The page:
Carburetor ice can easily occur in light aircraft up to 70 degrees F in high humidity conditions and according to the FAA it can occur up to 100 F. The air in the carburetor can drop in temperature 30 – 40 degrees when it is accelerated through the carburetor's throat. The venturi effect in the carburetor accelerates the air and cools it. When moisture laden air reaches the freezing point at 32 degrees F it begins to form ice particles which stick to the throttle plate. If enough ice forms here, the airflow becomes restricted.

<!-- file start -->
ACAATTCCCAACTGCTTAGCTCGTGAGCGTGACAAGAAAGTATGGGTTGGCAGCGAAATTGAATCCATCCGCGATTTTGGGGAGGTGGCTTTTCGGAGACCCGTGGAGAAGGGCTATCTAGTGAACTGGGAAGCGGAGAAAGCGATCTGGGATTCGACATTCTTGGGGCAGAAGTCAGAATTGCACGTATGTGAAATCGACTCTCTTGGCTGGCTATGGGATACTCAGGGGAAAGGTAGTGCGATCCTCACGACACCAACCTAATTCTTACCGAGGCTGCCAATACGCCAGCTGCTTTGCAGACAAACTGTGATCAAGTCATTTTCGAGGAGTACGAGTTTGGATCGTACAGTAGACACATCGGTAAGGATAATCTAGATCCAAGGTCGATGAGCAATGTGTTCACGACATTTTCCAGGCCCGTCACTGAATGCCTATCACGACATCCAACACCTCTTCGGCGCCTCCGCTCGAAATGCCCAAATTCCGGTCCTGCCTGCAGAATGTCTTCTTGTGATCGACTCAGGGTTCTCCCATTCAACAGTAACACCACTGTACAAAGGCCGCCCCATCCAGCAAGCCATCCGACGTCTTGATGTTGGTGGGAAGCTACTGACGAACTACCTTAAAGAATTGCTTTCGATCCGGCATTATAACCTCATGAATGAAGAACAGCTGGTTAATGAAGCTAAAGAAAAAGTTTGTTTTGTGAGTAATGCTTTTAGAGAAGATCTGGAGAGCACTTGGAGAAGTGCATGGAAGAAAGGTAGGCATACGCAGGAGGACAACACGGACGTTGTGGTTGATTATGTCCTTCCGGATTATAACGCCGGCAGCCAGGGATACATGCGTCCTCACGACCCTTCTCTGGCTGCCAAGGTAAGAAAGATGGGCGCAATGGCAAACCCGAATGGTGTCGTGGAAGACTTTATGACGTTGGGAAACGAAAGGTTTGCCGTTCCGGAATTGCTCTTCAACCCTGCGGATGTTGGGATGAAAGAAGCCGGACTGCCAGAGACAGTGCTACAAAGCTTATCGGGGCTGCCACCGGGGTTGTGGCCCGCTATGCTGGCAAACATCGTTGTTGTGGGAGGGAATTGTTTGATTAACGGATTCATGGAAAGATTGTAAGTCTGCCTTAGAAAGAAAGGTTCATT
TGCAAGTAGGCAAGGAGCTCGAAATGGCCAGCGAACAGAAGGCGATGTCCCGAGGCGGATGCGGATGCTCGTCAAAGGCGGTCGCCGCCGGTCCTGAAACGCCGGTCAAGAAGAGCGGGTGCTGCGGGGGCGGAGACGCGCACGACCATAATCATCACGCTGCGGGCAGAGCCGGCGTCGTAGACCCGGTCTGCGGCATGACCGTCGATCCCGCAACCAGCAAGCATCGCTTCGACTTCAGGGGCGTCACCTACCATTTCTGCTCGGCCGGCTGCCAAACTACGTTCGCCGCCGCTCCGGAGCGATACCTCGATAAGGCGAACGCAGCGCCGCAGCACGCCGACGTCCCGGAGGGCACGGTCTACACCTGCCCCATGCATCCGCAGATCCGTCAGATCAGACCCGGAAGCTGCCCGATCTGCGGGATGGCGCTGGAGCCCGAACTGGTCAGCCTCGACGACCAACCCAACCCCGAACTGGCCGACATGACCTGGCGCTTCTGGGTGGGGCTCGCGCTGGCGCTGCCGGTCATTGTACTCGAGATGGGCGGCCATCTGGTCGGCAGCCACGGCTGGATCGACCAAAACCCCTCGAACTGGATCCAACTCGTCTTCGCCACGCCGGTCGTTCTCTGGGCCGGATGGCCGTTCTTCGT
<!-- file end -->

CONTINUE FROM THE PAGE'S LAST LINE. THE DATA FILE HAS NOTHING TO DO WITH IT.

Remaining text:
Carb Ice can be detected by a loss of power, as indicated in a gradual drop in RPM with a fixed pitch propeller, or a drop in manifold pressure with a constant speed propeller.
Carburetor heat or “carb heat” in light aircraft is the system that is used to prevent carburetor icing in light aircraft. A knob inside the cockpit controls a flange which blocks off the air coming in directly from the outside through the air filter. The air is heated by the engine before it enters the carburetor and will then melt the ice.